Why do we even have the DefWindowProc function?


Some time ago, I looked at two ways of reimplementing the dialog procedure (method 1, method 2). Commenter "8" wondered why we have a DefWindowProc function at all. Couldn't window procedures have followed the dialog box model, where they simply return FALSE to indicate that they want default processing to occur? Then there would be no need to export the DefWindowProc function.

This overlooks one key pattern for derived classes: Using the base class as a subroutine. That pattern is what prompted people to ask for dialog procedures that acted like window procedures. If you use the "Return FALSE to get default behavior" pattern, window procedures would go something like this:

BOOL DialogLikeWndProc(HWND hwnd, UINT uMsg, WPARAM wParam, LPARAM lParam)
{
 switch (uMsg) {
 ... handle messages and return TRUE ...
 }
 // We didn't have any special processing; do the default thing
 return FALSE;
}

Similarly, subclassing in this hypothetical world would go like this:

BOOL DialogLikeSubclass(HWND hwnd, UINT uMsg, WPARAM wParam, LPARAM lParam)
{
 switch (uMsg) {
 ... handle messages and return TRUE ...
 }
 // We didn't have any special processing; let the base class try
 CallDialogLikeWindowProc(PrevDialogLikeWndProc, hwnd, uMsg, wParam, lParam);
}

This works as long as what you want to do is override the base class behavior entirely. But what if you just want to augment it? Calling the previous window procedure is analogous to calling the base class implementation from a derived class, and doing so is quite common in object-oriented programming, where you want the derived class to behave "mostly" like the base class. Consider, for example, the case where we want to allow the user to drag a window by grabbing anywhere in the client area:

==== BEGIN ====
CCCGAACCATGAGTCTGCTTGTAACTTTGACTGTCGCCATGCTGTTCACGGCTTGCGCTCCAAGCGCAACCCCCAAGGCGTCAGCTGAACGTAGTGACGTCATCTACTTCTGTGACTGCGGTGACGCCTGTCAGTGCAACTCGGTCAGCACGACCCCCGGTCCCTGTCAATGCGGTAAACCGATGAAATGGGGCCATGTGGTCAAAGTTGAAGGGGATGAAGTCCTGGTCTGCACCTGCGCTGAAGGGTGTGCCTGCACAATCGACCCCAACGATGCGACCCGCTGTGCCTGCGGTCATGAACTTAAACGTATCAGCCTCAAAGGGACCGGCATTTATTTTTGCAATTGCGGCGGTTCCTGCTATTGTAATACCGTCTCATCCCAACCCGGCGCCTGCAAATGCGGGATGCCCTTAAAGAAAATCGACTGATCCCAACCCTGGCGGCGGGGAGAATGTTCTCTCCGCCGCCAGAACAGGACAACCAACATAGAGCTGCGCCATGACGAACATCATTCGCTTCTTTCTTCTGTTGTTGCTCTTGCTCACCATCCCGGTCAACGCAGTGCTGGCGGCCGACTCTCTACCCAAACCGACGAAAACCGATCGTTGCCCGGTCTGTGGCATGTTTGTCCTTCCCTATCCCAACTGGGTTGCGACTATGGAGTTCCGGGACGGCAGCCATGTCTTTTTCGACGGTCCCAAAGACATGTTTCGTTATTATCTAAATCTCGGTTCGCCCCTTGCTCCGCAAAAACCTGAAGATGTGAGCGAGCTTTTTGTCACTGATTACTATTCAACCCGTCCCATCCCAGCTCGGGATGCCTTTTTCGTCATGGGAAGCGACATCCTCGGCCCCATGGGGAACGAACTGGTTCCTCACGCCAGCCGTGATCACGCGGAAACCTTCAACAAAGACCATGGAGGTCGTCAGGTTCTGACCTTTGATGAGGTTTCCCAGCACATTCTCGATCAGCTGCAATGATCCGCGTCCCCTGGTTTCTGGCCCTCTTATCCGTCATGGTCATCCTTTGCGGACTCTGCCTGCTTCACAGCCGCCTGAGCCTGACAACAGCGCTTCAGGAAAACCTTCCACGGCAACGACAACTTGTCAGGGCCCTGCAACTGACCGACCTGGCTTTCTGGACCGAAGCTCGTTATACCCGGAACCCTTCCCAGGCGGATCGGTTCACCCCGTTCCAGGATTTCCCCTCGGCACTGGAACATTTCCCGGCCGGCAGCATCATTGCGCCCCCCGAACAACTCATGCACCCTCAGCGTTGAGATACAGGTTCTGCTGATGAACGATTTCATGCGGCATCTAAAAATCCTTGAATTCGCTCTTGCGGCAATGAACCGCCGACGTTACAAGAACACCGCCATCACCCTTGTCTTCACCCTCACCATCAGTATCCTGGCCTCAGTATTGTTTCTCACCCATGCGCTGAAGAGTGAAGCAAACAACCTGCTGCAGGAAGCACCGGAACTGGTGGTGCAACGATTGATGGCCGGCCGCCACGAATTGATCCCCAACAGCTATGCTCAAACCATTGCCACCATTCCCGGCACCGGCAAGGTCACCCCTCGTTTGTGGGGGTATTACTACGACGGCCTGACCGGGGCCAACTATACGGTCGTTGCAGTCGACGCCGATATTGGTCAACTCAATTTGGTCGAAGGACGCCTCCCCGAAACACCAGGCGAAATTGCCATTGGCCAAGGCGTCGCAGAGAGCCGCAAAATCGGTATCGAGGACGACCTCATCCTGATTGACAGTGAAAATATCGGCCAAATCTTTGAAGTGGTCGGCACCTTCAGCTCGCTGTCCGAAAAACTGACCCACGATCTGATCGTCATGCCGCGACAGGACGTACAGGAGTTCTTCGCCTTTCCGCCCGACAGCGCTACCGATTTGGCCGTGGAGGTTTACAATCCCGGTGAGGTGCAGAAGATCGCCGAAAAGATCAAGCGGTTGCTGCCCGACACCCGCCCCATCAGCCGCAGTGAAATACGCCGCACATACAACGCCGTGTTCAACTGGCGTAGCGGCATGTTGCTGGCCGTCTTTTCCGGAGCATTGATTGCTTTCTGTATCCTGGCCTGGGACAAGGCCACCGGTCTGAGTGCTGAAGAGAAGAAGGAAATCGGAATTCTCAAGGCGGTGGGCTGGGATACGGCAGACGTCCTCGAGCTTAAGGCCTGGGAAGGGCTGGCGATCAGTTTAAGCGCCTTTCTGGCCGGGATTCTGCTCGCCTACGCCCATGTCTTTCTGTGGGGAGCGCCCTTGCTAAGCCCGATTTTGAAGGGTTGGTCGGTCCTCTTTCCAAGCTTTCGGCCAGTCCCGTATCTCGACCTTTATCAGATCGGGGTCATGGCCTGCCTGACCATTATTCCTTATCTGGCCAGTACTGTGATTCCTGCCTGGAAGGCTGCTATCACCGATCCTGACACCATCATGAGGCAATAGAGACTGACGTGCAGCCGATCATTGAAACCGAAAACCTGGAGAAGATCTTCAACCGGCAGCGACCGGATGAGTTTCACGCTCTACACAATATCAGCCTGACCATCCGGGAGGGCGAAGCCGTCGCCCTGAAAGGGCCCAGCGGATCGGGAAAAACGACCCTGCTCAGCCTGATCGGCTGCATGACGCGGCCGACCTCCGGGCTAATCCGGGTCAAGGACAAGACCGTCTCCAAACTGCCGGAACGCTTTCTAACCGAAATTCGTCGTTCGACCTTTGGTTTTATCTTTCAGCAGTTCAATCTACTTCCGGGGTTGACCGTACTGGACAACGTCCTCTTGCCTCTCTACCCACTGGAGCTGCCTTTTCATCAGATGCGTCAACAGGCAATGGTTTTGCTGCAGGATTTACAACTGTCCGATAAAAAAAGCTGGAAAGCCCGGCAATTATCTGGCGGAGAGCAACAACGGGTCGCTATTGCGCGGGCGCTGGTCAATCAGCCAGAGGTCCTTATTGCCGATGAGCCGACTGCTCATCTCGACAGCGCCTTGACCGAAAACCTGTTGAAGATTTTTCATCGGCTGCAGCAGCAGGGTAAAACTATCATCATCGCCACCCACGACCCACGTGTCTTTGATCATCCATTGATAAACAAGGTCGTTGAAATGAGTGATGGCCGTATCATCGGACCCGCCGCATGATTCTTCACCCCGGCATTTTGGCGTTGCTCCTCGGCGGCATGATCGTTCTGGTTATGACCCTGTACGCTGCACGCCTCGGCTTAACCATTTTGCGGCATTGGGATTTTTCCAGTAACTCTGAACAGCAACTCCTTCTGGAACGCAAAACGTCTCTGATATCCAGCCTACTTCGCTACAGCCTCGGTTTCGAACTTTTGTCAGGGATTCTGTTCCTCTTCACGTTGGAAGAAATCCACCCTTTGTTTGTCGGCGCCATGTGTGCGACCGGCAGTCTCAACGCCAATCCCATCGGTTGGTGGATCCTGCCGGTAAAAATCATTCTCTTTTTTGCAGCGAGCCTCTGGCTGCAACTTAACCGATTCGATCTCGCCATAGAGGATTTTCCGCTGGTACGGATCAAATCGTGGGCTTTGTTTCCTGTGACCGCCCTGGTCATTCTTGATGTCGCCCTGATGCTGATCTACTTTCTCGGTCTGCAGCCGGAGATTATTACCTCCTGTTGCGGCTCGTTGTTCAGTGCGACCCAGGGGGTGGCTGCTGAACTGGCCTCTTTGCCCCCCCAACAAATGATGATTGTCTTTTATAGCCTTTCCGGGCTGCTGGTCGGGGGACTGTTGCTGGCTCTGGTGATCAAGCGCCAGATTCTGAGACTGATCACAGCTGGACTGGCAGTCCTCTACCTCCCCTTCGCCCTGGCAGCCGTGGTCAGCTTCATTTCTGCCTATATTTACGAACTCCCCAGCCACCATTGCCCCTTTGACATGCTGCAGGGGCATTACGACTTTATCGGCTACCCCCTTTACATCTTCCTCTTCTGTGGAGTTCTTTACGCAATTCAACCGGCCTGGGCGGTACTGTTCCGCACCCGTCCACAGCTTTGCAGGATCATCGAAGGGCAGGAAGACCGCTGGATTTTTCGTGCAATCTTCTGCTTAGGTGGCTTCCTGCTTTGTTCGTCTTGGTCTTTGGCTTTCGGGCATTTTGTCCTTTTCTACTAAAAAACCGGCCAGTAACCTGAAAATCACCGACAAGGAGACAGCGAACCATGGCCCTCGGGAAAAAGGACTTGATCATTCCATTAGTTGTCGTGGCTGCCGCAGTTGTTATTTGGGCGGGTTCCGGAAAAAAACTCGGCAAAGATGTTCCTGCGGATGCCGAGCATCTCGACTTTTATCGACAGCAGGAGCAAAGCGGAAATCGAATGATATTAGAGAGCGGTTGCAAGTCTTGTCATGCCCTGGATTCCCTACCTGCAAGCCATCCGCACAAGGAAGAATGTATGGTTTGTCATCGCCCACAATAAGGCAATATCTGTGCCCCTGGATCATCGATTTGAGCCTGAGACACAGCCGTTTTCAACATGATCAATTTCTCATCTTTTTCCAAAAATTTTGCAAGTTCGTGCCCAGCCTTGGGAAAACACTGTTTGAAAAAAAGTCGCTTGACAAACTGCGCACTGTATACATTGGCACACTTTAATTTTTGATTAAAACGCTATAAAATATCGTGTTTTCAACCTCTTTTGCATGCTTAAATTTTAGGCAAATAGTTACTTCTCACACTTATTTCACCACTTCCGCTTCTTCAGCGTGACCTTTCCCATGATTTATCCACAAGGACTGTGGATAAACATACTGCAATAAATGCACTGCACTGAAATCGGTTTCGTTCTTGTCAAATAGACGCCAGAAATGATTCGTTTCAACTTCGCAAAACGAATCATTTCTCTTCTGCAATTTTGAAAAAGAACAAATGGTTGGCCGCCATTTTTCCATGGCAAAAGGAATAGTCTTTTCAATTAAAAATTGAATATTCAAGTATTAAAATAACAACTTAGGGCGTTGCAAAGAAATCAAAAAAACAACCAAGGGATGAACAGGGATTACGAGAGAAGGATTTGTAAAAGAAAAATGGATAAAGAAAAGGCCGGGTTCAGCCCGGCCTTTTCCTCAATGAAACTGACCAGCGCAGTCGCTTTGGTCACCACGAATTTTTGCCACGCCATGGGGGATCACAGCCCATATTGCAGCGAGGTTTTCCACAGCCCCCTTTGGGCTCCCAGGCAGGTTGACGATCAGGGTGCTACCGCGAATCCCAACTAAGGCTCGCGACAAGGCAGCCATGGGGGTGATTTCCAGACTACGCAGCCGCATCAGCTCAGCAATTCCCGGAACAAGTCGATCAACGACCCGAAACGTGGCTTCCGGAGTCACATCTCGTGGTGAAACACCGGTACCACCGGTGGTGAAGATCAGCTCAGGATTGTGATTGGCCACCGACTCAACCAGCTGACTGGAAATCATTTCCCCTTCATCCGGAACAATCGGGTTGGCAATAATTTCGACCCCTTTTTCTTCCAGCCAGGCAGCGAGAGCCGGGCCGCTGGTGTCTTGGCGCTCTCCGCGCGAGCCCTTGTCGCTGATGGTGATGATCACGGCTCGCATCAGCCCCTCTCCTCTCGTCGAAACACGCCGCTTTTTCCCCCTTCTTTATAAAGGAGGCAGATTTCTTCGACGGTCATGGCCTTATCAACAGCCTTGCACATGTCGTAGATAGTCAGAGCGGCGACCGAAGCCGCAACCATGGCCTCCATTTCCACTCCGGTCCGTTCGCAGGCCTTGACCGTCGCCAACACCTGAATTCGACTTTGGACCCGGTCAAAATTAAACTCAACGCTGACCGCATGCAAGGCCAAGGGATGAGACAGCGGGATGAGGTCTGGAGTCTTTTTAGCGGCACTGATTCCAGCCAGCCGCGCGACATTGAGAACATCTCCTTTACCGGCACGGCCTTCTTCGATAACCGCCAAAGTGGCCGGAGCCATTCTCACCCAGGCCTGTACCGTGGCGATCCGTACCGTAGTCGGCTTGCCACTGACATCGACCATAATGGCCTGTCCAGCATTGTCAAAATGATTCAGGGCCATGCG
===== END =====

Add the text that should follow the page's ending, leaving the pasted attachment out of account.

LRESULT CALLBACK CaptionDragWndProc(
    HWND hwnd, UINT uMsg, WPARAM wParam, LPARAM lParam)
{
 LRESULT lres;

 switch (uMsg) {
 case WM_NCHITTEST:
  lres = DefWindowProc(hwnd, uMsg, wParam, lParam);
  if (lres == HTCLIENT) lres = HTCAPTION;
  return lres;
 ...
 }
 return DefWindowProc(hwnd, uMsg, wParam, lParam);
}

We want our hit-testing to behave just like normal, with the only exception that clicks in the client area should be treated as clicks on the caption. With the DefWindowProc model, we can do this by calling DefWindowProc to do the default processing, and then modifying the result on the back end. If we had use the dialog-box-like model, there would have been no way to call the "default handler" as a subroutine in order to make it to the heavy lifting. We would be forced to do all the work or none of it.

Another avenue that an explicit DefWindowProc function opens up is modifying messages before they reach the default handler. For example, suppose you have a read-only edit control, but you want it to look like a normal edit control instead of getting the static look. You can do this by modifying the message that you pass to DefWindowProc:

...
 case WM_CTLCOLORSTATIC:
  if (GET_WM_CTLCOLOR_HWND(wParam, lParam) == m_hwndEdit)
  {
   // give it the "edit" look
   return DefWindowProc(hwnd, WM_CTLCOLOREDIT, wParam, lParam);
  }
  ...

Another common operation is changing one color attribute of an edit control while leaving the others intact. For this, you can use DefWindowProc as a subroutine and then tweak the one attribute you want to customize.

 case WM_CTLCOLORSTATIC:
  if (GET_WM_CTLCOLOR_HWND(wParam, lParam) == m_hwndDanger)
  {
   // Start with the default color attributes
   LRESULT lres = DefWindowProc(hwnd, uMsg, wParam, lParam);
   // Change text color to red; leave everything else the same
   SetTextColor(GET_WM_CTLCOLOR_HDC(wParam, lParam), RGB(255,0,0));
   return lres;
  }
  ...

Getting these types of operations to work with the dialog box model would be a significantly trickier undertaking.

Comments (8)
  1. Florian says: